Keep them taped up, and packed away for at LEAST a month, to challenge yourself to live with only the things that you feel essential, and neccessary. Try it! Try to live with less. Try to see how creative you can get, with only having the very bare essentials to cook and bake with in your kitchen.

After the month has ended, see if there is anything that you didn’t really miss. Then, you can feel free to donate or sell those things that you found you really truly didn’t need, or use.

That is a really good way to start with paring down, and only having and owning things that you truly need, use, and treasure.

If you take on this challenge, please come back and let us know how it went for you. Did you end up learning that you could live with less than you did before you did the challenge? Did you miss anything that you packed away? Did you keep it all in the end, or give away everything? We want to know your experiences with paring down!

Stay tuned for future blog posts about paring down in different areas of the home!

Also – follow us on our journey on Social media, with the following social media outlets:

Instagram:

@ourtravelinghearts (our travel adventures and journey)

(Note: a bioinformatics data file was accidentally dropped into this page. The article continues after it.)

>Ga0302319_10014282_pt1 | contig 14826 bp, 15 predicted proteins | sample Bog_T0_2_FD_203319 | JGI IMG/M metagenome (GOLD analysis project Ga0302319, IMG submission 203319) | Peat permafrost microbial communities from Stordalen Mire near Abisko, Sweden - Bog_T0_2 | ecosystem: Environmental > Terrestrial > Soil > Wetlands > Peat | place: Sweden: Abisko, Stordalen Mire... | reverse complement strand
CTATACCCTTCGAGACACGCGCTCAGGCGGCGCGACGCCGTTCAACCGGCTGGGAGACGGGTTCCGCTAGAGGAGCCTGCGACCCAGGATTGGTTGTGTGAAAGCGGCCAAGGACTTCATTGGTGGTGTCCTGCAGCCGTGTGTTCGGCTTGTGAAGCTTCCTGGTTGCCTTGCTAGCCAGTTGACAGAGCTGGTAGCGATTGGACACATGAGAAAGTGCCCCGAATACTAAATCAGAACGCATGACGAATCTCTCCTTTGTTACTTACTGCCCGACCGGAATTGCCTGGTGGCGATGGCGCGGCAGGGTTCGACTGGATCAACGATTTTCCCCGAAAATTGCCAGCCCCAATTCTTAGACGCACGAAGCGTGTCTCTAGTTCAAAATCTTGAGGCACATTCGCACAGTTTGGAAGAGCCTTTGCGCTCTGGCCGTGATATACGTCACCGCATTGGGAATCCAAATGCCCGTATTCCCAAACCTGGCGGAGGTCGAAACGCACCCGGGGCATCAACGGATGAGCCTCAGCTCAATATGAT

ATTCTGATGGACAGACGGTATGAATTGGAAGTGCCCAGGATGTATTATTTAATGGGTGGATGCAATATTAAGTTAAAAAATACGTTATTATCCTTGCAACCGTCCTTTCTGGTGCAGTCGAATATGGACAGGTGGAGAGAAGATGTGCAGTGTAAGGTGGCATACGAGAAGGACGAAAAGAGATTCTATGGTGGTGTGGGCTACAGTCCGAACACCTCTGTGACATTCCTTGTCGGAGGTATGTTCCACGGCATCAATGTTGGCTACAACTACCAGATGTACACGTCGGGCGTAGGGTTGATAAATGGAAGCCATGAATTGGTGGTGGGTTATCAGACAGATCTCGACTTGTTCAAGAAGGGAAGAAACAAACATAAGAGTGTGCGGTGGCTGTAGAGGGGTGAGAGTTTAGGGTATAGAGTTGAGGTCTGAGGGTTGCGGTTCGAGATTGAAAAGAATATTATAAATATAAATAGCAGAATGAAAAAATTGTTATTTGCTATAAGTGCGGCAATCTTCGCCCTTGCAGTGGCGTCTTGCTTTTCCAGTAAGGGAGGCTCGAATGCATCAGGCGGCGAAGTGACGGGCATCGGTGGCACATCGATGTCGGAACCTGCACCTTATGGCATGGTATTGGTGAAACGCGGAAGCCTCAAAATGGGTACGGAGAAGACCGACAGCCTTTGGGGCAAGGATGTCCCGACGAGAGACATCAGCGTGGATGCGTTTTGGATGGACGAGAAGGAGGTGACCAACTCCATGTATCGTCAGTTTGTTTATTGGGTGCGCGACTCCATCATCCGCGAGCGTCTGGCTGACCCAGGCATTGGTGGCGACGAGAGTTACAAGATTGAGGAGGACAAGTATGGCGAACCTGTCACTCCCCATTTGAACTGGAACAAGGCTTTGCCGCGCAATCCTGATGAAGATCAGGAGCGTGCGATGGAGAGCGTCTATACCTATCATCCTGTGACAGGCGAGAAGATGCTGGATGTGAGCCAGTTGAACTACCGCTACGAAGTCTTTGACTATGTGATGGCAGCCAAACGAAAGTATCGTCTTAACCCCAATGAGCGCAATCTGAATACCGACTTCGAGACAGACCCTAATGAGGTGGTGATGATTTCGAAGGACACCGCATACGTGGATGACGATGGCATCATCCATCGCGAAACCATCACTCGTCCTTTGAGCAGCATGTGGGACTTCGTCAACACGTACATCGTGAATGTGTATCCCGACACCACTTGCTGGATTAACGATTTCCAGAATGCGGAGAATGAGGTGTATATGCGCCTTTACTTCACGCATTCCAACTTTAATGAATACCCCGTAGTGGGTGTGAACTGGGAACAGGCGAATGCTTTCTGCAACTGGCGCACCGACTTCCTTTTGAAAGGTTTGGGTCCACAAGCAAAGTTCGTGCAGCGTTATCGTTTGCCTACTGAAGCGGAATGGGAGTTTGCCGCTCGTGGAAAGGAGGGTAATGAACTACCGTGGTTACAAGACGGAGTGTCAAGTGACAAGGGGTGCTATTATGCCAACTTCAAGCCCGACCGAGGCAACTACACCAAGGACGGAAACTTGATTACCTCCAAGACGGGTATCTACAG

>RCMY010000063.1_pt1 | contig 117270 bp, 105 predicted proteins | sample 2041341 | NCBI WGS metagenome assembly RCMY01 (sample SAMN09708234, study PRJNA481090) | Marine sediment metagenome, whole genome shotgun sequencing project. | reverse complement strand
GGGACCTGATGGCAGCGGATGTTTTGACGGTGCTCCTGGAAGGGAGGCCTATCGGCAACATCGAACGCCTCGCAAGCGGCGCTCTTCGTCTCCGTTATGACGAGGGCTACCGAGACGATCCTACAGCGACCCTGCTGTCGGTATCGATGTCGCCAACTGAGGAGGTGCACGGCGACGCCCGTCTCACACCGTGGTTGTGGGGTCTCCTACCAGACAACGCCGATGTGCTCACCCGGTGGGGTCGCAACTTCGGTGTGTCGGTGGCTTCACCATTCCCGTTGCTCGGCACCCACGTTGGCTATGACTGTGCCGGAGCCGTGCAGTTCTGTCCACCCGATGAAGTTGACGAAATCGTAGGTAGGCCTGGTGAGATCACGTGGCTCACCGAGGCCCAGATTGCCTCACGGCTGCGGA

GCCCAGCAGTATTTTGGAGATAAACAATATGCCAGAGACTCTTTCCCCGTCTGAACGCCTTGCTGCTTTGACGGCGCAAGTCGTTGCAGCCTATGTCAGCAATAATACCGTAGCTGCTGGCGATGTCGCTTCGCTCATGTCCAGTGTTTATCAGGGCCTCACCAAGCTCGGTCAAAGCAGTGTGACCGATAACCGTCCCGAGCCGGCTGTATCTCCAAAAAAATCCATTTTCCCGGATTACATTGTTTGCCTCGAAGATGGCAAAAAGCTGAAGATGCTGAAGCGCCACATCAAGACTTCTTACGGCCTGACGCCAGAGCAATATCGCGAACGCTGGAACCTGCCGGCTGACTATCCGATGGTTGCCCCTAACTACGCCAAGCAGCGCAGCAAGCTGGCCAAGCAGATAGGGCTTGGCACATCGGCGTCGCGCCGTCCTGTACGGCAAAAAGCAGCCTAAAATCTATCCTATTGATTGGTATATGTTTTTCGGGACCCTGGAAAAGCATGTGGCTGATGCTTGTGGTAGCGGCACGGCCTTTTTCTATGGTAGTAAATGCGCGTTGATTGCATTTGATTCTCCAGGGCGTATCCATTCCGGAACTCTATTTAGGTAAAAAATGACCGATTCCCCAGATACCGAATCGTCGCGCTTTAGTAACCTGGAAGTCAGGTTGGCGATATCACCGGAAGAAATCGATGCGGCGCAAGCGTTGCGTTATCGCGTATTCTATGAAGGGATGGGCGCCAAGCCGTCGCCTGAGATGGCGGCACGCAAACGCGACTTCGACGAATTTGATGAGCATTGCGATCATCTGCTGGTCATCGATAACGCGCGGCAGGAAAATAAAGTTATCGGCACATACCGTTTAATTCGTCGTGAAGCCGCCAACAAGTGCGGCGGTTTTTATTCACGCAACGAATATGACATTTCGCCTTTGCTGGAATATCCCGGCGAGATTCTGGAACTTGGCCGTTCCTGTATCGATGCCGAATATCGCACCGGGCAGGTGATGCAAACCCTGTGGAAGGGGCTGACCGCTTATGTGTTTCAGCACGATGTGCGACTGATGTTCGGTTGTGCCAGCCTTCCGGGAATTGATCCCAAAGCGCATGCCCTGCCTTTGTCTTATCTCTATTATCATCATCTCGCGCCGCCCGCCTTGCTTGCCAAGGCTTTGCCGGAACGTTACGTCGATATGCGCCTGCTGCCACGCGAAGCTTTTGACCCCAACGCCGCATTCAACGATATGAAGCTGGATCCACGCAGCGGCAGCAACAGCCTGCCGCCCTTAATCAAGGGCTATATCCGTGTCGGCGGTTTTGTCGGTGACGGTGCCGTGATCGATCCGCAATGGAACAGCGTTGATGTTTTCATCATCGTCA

@deepermeaningtravelLLC (my husbands really awesome travel agency business)

Facebook:

Deeper Meaning Travel’s: Our Family’s Adventures

Deeper Meaning Travel (husbands travel business)

Email:

deepermeaningtravels@gmail.com (for our family’s travel journey)

info@deepermeaningtravel.com (for my husbands travel business)

Blog/Website:

www.deepermeaningtravels.wordpress.com (our family travel blog)

www.deepermeaningtravel.com (husbands travel website)

This post was written for inclusion in the November 2018 collection of the Small Family Homes Blog Community. Read below for more writings on living small from our community of writers. Check back next month for a new topic and posts in the series. And if there is a topic you’d like to see us write about, let us know!

Small Family Home — “Tiny House Kitchen Pare Down” : How getting rid of a third of our flatware made our kitchen a more pleasant space.
Little Bungalow — “Drawers Open: Kitchen Edition” : There’s no time like your eighth month of pregnancy to show off your spice cupboard! Moving clockwise around our (weirdly sizeable) kitchen and taking a look in all our drawers and cabinets plus some tips for paring down to kitchen essentials.
Deeper Meaning Travels — “Living Small: In the Kitchen” : Ever wonder how families living in a small space, manage their homes? Living in a small space requires less “stuff.” See how our family of 4 lives ‘small’, in the kitchen.
Fourth & West– “Our Essentials: The Kitchen” : A look at our not quite minimalist kitchen inventory
Tiny Ass Camper– “Bare Necessities: Kitchen” : A peek into our cabin kitchen & what we did differently in our Casita kitchen when we hit the road again this last spring.